Nearly all antique shop's shelves are lined with multitudes of porcelain artworks that come in every shape, color, and size with those being manufactured by German companies, like Goebel's figurines were, to be considered among the highest in quality. Goebel's centuries-old business has a catalog of collectible pieces that includes all manner of subjects and styles. Anyone who takes a closer look into all the figurines Goebels has to offer can find a line or series that they just have to own themselves.
Goebel Figurines Series
Given the company's storied history among the porcelain artistic community, they have quite an extensive catalog for interested people to investigate. Goebel often partnered with talented artists and designers to craft their popular products, meaning that their series reflect a sense of true creative and cultural diversity. Here are some of the different series for which Goebels is best known.
Goebel's Hummel Figurines
Certainly, the best known of Goebel's figurine series is its Hummel figurines; Franz Goebel collaborated with the Bavarian nun, Maria Innocentia Hummel, to create small ceramics of her idyllic, cherubic children's illustrations. Starting production in 1935, these figurines helped solidify Goebel as a leading competitor in the luxury porcelain market, with some specific pieces from the line - like the Adventure Bound figurine - to have estimated values reaching close to $5,000.
Goebel Unites With Walt Disney
In the post-war period, Goebel rose to stardom because of how popular its Hummel figurines were becoming. This success directly contributed to making Goebel's 'wish upon a star' come true. In 1950, Walt Disney granted Goebel the rights to sell porcelain figurines of Bambi and her woodland friends. This would expand to include other iconic Disney characters including those from Snow White and the Seven Dwarves, Alice in Wonderland, 101 Dalmatians, and Disney's own mascot, Mickey Mouse. In fact, the company went so far as to release its own Mickey Mouse version of the Hummel figurine "Apple Tree Boy." One Disney fanatic even compiled his own digital compilation of many of Goebel's Disney figurines, which you can view on his website.
Goebel Acquires Schaubach Kunst's Designs
Perhaps the most elegant vintage Goebel figurines you can find, the Schaubach Kunst designs, were first launched in the mid-1950s after Franz Goebel was gifted the historic Wallendorf Porcelain Company's blueprints in 1953. While this line only lasted until 1975, so many delicate, beautiful pieces were created using female dancers and athletes as inspiration for their flowing models.
Goebel's Animal Figurines
Although the manufacturer was well versed in creating human figurines, their various animal series shows how well-acquainted they were with fashioning animal likenesses into porcelain. While the company did create an ark's worth of animal figurines, some of their most expansive lines includes their birds series and their dogs series. Here, the company experimented with size and scope, making some figurines reach a foot tall or taller. The clock did eventually run out on these lines, but the company does have contemporary iterations of both: Bird of the Year and Special Dogs.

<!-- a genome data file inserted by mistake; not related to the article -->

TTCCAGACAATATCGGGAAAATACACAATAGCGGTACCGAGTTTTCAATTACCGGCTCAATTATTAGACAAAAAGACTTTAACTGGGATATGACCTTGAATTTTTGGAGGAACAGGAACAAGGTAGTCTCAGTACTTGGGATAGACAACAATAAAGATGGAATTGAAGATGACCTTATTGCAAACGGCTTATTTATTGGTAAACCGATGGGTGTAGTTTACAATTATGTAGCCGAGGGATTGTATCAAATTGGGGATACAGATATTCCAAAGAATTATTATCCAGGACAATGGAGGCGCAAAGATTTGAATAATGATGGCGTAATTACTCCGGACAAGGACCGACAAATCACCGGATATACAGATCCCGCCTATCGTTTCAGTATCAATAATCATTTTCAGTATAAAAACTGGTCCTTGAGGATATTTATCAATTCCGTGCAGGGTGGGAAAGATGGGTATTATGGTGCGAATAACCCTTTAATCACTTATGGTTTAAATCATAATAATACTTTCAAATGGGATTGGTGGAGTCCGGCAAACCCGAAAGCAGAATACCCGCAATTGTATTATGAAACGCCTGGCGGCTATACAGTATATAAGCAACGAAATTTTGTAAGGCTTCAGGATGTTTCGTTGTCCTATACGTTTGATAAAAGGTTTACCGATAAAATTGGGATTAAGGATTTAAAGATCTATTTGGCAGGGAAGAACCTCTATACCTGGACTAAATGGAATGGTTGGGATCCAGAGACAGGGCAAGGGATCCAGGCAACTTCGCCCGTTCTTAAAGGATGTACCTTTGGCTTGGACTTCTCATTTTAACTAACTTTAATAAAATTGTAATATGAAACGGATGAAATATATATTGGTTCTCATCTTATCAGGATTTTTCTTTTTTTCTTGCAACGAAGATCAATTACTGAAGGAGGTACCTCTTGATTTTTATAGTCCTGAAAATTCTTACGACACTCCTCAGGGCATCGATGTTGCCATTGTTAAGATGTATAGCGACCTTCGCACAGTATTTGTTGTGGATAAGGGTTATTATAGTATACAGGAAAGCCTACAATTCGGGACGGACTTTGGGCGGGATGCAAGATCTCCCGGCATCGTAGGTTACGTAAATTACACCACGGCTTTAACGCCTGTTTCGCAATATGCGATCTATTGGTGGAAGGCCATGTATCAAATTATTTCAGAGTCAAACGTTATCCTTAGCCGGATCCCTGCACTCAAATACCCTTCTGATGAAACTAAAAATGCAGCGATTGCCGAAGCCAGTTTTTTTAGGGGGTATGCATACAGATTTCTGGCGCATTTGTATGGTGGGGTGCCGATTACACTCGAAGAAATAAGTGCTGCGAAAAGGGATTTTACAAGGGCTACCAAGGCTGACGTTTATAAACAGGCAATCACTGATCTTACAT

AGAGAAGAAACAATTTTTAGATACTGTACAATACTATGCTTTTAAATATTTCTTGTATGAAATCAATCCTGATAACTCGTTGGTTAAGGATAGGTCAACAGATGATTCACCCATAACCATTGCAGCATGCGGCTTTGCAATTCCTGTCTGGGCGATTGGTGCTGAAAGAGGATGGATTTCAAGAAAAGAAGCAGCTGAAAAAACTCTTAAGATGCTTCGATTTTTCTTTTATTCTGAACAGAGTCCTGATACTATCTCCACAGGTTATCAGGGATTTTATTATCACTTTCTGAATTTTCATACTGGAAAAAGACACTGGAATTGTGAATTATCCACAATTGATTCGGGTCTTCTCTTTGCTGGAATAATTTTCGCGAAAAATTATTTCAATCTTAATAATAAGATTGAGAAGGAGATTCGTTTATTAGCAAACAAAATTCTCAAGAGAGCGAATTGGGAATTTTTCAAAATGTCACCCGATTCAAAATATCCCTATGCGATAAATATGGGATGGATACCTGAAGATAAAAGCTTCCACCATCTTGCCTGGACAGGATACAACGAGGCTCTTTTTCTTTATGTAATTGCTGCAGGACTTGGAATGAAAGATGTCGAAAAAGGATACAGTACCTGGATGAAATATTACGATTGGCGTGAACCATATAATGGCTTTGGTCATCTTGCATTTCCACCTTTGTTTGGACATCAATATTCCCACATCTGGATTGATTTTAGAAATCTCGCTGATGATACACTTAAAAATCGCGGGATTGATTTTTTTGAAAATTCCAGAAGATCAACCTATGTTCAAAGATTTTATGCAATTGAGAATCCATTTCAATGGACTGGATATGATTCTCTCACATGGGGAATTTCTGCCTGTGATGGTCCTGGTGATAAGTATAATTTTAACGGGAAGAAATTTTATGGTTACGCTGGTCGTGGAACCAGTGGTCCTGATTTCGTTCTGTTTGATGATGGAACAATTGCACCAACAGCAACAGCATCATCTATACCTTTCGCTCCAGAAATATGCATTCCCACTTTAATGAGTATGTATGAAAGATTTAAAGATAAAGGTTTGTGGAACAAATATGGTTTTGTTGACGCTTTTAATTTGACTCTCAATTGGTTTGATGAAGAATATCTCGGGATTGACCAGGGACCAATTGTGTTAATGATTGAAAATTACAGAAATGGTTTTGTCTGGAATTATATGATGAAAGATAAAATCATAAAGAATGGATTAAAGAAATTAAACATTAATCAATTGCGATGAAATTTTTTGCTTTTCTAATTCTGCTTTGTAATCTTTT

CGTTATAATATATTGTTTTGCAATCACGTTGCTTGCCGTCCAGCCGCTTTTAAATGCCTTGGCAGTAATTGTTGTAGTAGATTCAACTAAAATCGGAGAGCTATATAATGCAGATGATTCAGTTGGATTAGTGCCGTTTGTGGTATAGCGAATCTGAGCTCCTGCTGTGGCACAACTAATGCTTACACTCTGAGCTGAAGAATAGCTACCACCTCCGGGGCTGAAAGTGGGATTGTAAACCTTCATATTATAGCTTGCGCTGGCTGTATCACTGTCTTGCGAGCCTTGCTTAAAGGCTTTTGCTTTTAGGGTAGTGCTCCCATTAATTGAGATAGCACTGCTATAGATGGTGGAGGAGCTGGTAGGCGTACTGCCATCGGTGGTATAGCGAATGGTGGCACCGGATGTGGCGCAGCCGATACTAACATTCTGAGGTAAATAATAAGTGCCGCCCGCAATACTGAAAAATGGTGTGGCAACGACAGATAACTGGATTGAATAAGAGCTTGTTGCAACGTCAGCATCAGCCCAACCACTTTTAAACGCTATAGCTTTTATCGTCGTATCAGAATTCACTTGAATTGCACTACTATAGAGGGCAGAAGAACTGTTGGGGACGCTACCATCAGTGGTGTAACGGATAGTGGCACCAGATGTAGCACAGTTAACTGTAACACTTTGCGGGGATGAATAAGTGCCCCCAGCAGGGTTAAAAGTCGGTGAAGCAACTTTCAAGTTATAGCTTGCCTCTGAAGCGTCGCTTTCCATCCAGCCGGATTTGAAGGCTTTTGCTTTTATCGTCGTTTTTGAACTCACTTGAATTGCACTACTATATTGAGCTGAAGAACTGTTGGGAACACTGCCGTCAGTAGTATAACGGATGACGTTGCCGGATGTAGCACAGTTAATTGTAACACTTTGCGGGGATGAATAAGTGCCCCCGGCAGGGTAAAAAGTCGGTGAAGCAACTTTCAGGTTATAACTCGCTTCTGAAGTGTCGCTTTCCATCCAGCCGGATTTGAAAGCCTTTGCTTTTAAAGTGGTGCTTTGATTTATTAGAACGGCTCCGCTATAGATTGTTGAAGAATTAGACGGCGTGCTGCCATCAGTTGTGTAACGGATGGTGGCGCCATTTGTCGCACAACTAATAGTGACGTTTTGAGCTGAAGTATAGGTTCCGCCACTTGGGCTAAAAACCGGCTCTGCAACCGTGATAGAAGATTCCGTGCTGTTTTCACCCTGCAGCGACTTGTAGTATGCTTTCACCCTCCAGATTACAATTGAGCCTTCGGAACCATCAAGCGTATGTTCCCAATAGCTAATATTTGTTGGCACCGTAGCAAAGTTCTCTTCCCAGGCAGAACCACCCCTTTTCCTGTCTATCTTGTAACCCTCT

Identifying a Goebel Figurine
Thankfully, Goebel's stamping system is both well-documented and consistent. Located on the bottom of any Goebel figurine should be a backstamp associated with Goebel's marking system, which includes eight separate trademarks depending on the year in which the figurine was made. In addition to these stamps, you'll find a one-four digit number which corroborates to the company's design catalog. Appraisers reference these catalogs to ensure that a potential Goebel is authentic. Similarly, you can find some figurines with designer's backstamps located on their bases as well to give credit to the partnerships at play.
Evaluating Goebel Figurines
Unfortunately, Goebel figurine's values are rather difficult to generalize given the extreme number of different vintage series associated with the company's long production history. For example, a rare Hummel-inspired Mickey Mouse figurine has an estimated value of about $250 while a 1968 Goebel black throated jay is worth a little over a $100. No matter these steeper prices, you can still find affordable pieces listed for under $50 at auction. Ultimately, many different characteristics are considered when these pieces are evaluated and here are a few consistent elements that affect these estimates:
- Rarity - Figurines that were produced in small quantities, like the "Picture Perfect" Hummel figurine, are more desired by collectors and are therefore worth more at market.
- Condition - Figurines in mint condition with their packaging intact are going to have higher values than those with pieces missing or those with scratches and glaze/paint deterioration.
- Age - Figurines dating from the late 19th-century are harder to come by and are worth more to collectors than modern examples.
- Figurine Series - A figurine that is attached to a popular series will bring in significantly more money than obscure ones will, with Hummel figurines leading the pack in terms of monetary value.
Collecting Vintage Goebel Figurines
The best advantage to collecting vintage (and modern) Goebel figurines is the endless variety of subjects and styles available. Whether you're a fan of the natural world, rosy cheeked-children, Disney movies, or something in between, the Goebel Porcelain Company has the perfect figurine for you.